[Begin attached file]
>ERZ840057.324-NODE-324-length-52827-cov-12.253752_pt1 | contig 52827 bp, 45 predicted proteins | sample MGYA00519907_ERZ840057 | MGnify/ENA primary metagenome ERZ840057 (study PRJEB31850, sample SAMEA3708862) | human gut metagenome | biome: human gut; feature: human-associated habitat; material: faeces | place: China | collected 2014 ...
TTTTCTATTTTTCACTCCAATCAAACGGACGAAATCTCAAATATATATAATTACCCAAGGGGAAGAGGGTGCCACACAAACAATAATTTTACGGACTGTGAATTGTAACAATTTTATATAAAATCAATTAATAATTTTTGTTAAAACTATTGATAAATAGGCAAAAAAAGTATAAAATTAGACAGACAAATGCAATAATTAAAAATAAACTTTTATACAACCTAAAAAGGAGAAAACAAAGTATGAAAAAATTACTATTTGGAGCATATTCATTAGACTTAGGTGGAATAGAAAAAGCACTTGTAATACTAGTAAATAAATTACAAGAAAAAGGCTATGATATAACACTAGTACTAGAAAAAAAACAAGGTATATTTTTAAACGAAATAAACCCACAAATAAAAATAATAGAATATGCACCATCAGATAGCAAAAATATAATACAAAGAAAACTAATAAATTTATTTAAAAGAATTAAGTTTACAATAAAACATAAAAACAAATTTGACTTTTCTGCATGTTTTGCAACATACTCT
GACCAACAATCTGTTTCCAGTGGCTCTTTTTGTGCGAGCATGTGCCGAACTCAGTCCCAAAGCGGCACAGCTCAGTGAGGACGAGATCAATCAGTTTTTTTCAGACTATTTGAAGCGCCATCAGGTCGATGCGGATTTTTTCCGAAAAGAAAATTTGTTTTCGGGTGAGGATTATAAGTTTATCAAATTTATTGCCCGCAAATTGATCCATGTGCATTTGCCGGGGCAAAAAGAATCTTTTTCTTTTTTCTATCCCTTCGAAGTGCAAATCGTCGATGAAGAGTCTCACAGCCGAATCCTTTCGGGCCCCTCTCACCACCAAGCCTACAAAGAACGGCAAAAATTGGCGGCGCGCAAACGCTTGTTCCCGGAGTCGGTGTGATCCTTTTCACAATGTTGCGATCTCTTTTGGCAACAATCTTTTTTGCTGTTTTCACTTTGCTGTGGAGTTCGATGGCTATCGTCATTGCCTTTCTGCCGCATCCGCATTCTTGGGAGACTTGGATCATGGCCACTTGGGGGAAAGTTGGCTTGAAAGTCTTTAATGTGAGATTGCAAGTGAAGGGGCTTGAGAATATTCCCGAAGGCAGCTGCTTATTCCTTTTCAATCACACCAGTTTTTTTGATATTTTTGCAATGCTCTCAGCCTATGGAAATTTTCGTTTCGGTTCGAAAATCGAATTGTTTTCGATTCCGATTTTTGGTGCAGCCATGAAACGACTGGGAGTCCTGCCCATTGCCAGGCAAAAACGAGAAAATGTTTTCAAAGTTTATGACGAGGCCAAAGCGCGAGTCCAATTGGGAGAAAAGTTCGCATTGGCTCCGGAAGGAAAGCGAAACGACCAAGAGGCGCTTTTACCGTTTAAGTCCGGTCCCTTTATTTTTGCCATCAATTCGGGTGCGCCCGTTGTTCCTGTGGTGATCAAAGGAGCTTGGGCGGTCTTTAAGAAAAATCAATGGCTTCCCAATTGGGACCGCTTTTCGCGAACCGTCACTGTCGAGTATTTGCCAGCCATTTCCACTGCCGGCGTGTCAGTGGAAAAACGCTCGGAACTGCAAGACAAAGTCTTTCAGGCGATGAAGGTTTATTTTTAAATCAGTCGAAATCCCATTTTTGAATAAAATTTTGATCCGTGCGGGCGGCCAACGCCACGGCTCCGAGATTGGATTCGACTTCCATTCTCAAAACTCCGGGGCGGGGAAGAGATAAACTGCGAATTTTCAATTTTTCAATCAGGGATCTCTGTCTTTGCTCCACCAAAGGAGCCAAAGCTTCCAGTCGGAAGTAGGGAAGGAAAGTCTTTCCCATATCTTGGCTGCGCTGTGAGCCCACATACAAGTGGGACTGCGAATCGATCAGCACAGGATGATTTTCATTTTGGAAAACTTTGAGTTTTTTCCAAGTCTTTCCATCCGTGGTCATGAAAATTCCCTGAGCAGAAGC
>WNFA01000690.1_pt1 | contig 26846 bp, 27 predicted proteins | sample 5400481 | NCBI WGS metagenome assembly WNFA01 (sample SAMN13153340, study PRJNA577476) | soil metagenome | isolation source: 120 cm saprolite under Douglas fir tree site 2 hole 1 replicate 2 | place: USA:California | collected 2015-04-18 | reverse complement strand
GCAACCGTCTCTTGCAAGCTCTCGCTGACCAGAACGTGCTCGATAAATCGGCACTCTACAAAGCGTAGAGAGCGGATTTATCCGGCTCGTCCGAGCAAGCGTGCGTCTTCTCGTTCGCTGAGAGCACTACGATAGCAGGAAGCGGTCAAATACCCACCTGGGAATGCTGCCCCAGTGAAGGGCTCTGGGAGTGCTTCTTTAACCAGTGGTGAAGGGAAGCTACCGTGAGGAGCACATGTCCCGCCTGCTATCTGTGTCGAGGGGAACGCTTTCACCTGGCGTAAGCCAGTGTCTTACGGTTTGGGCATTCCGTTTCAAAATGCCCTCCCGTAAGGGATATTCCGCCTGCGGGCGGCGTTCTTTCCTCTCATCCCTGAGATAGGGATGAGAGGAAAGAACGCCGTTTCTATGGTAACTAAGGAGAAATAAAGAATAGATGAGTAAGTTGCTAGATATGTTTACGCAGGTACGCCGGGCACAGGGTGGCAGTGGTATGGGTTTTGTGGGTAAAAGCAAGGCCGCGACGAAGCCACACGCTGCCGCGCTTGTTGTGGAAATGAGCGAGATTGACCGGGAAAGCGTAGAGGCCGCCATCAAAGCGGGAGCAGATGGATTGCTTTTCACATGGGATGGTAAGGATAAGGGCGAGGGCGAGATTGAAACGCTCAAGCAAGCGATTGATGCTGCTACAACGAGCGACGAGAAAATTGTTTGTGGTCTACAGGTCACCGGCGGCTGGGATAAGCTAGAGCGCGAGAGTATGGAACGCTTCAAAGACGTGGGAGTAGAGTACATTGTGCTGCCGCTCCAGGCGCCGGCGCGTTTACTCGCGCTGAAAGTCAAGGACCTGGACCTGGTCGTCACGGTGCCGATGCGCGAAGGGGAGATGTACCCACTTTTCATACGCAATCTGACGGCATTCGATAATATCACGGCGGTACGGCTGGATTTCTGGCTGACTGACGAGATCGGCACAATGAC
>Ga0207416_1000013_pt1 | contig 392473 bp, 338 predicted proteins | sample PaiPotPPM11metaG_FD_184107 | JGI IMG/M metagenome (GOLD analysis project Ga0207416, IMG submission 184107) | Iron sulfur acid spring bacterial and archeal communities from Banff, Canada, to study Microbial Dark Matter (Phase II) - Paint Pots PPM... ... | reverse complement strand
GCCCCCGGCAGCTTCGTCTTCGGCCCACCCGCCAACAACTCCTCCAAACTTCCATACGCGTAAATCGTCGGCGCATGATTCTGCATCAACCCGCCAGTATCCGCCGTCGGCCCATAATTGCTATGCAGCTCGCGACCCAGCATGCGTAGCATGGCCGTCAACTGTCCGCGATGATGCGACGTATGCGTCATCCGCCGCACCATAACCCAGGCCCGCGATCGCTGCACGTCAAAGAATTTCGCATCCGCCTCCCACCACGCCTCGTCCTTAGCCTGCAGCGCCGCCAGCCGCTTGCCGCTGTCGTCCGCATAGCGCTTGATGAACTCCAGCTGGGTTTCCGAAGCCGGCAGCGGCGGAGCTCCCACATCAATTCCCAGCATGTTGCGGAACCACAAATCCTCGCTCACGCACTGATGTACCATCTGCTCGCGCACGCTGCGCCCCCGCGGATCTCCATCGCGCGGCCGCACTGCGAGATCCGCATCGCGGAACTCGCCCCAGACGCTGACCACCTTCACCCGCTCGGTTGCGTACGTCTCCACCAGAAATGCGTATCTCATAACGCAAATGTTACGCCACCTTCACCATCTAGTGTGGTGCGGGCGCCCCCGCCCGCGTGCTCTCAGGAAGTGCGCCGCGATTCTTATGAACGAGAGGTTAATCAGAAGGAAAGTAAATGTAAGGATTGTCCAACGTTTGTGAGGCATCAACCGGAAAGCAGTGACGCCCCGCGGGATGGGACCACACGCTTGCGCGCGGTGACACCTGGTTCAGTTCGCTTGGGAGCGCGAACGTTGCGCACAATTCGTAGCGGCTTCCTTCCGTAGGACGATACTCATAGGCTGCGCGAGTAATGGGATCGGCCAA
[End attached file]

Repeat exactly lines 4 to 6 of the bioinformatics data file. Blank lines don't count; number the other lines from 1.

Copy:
>WNFA01000690.1_pt1 | contig 26846 bp, 27 predicted proteins | sample 5400481 | NCBI WGS metagenome assembly WNFA01 (sample SAMN13153340, study PRJNA577476) | soil metagenome | isolation source: 120 cm saprolite under Douglas fir tree site 2 hole 1 replicate 2 | place: USA:California | collected 2015-04-18 | reverse complement strand
GCAACCGTCTCTTGCAAGCTCTCGCTGACCAGAACGTGCTCGATAAATCGGCACTCTACAAAGCGTAGAGAGCGGATTTATCCGGCTCGTCCGAGCAAGCGTGCGTCTTCTCGTTCGCTGAGAGCACTACGATAGCAGGAAGCGGTCAAATACCCACCTGGGAATGCTGCCCCAGTGAAGGGCTCTGGGAGTGCTTCTTTAACCAGTGGTGAAGGGAAGCTACCGTGAGGAGCACATGTCCCGCCTGCTATCTGTGTCGAGGGGAACGCTTTCACCTGGCGTAAGCCAGTGTCTTACGGTTTGGGCATTCCGTTTCAAAATGCCCTCCCGTAAGGGATATTCCGCCTGCGGGCGGCGTTCTTTCCTCTCATCCCTGAGATAGGGATGAGAGGAAAGAACGCCGTTTCTATGGTAACTAAGGAGAAATAAAGAATAGATGAGTAAGTTGCTAGATATGTTTACGCAGGTACGCCGGGCACAGGGTGGCAGTGGTATGGGTTTTGTGGGTAAAAGCAAGGCCGCGACGAAGCCACACGCTGCCGCGCTTGTTGTGGAAATGAGCGAGATTGACCGGGAAAGCGTAGAGGCCGCCATCAAAGCGGGAGCAGATGGATTGCTTTTCACATGGGATGGTAAGGATAAGGGCGAGGGCGAGATTGAAACGCTCAAGCAAGCGATTGATGCTGCTACAACGAGCGACGAGAAAATTGTTTGTGGTCTACAGGTCACCGGCGGCTGGGATAAGCTAGAGCGCGAGAGTATGGAACGCTTCAAAGACGTGGGAGTAGAGTACATTGTGCTGCCGCTCCAGGCGCCGGCGCGTTTACTCGCGCTGAAAGTCAAGGACCTGGACCTGGTCGTCACGGTGCCGATGCGCGAAGGGGAGATGTACCCACTTTTCATACGCAATCTGACGGCATTCGATAATATCACGGCGGTACGGCTGGATTTCTGGCTGACTGACGAGATCGGCACAATGAC
>Ga0207416_1000013_pt1 | contig 392473 bp, 338 predicted proteins | sample PaiPotPPM11metaG_FD_184107 | JGI IMG/M metagenome (GOLD analysis project Ga0207416, IMG submission 184107) | Iron sulfur acid spring bacterial and archeal communities from Banff, Canada, to study Microbial Dark Matter (Phase II) - Paint Pots PPM... ... | reverse complement strand